Accessibility around both Dalhousie University and University of King’s College campuses are far from perfect. But that doesn’t mean the schools aren’t trying.
As two of the oldest schools in Canada, Dalhousie and King’s were built in a different time. They’re filled with an abundance of stairs, narrow hallways and uneven pathways. Most students can overlook the flaws of the aged buildings in favour of the aesthetic, but these nuances are drastic for those with mobility issues.
“There were just not a lot of accommodations for my injury,” says Kayla Knell, a first-year journalism student at King’s.
Knell was surfing in late August when she fell off her board, catching her foot in a rock barrier. It wasn’t until she collapsed at soccer practice two weeks later that it became apparent something was wrong. She was taken to the Dalhousie Health Centre and the x-rays came back with the news of a sprained ligament.
Saddled with crutches while living in a new city, Knell was suddenly faced with several issues of mobility: limping down long hallways and struggling up to her room on the second floor of an inaccessible dorm with no elevators was only the beginning to her troubles.
And for students with long-term mobility issues, Dalhousie and King’s are equipped for most scenarios.
“I have quadriplegia which means all my limbs are affected as well as my speech,” said Mery Bullock, a first-year student in the King’s Foundation Year Programme (FYP). Bullock explained that the quadriplegia makes it difficult to talk, write and type.
Bullock lives with cerebral palsy. This is a long-term disability that occurs at birth when not enough air goes to the brain, killing important mobility brain cells and permanently impeding movement. Bullock came to King’s for FYP, with the idea of accessibility in mind, and was pleasantly surprised by what both Dal and King’s had to offer.
“It’s just things like having a note taker in class and in tutorial because I can’t keep up with the note taking,” said Bullock, explaining the accommodations she set up through Dal.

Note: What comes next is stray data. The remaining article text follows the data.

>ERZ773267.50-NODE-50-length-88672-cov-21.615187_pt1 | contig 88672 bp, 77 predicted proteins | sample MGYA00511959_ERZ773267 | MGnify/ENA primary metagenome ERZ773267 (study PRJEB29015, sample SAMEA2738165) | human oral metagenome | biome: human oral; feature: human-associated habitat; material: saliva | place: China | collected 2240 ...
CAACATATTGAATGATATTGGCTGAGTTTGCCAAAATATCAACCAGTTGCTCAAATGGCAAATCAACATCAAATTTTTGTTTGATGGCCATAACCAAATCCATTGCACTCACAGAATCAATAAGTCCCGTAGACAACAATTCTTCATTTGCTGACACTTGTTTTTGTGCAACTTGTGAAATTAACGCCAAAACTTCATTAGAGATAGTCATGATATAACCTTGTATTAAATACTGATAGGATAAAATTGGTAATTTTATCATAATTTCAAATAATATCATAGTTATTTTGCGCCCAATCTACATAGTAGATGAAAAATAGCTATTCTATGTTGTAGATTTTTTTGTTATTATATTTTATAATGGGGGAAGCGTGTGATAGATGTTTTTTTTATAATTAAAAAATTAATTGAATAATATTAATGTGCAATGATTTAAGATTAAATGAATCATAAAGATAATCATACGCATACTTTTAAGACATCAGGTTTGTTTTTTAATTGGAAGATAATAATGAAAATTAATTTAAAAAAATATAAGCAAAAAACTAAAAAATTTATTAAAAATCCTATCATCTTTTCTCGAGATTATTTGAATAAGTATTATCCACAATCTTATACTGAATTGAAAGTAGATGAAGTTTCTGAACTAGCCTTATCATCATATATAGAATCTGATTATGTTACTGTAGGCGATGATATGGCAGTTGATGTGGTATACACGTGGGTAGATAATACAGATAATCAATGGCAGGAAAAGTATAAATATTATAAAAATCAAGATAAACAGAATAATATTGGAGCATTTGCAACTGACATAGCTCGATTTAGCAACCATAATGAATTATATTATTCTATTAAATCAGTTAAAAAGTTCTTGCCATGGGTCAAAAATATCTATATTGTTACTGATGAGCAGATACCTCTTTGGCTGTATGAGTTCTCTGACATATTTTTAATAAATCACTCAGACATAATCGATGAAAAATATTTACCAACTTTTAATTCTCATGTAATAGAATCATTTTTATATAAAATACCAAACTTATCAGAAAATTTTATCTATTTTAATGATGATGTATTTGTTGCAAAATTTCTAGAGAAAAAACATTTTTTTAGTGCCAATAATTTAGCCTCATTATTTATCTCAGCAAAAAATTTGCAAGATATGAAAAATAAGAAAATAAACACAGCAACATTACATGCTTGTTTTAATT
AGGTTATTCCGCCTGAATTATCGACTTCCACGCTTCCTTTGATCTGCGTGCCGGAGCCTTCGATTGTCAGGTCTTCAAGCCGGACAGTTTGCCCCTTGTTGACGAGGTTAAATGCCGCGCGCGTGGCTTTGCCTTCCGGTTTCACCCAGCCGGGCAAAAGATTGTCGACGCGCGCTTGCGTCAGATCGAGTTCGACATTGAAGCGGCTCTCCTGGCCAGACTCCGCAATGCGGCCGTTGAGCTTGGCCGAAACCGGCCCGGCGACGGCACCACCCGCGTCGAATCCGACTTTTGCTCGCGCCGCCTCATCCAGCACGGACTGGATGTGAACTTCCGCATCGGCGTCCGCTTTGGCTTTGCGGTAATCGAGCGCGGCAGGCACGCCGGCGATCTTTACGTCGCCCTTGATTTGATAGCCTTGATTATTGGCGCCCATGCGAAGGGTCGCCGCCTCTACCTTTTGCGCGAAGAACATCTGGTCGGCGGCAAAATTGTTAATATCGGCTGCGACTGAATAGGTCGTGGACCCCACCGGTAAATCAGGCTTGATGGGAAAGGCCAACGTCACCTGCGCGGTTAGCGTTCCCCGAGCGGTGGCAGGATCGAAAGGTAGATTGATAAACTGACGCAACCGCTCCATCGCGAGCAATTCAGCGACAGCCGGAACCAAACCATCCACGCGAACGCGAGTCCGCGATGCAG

“Having my food cut up for me and taken over to where I’m sitting [in the dining hall] and having my room close to a washroom so I don’t have to travel a long way in the night – it’s just logistical things.”
Despite both buildings being old, Bullock has been pleasantly surprised by her lack of issues around campus. However, she finds the doors are too heavy.
“It’s mostly just the fact that the school wasn’t designed with disability in mind but the people have all been super accommodating for me,” she said.
According to the Dalhousie website, the school provides a multitude of options for help to students, including those attending King’s. This includes “one-on-one advising to facilitate access to academic courses and programs, assistance in disability-related funding and connections with on-and-off campus resources to enhance success.”
These resources can be found through the Student Accessibility Centre on the Halifax campus, but contact information is also offered up online under “Accommodations” or “Accessibility.”
ABLE@Dal is another program on campus that is privy to students’ needs. Run through the Student Accessibility Centre under director Quenta Adams, they curate a presentation every year before classes begin. The goal is to inform students with disabilities (and their families) of the options available on and around campus.
For students like Knell, it’s a matter of learning to adapt to their injuries through learning the tips and tricks of elevators, ramp locations and other alternatives to stairs. As for Bullock, she is hopeful for the future of accessibility within higher education.
“As the number of professionals with disabilities rises and more people with disabilities go to university, I believe universities will finally start to pay more attention to that population.”
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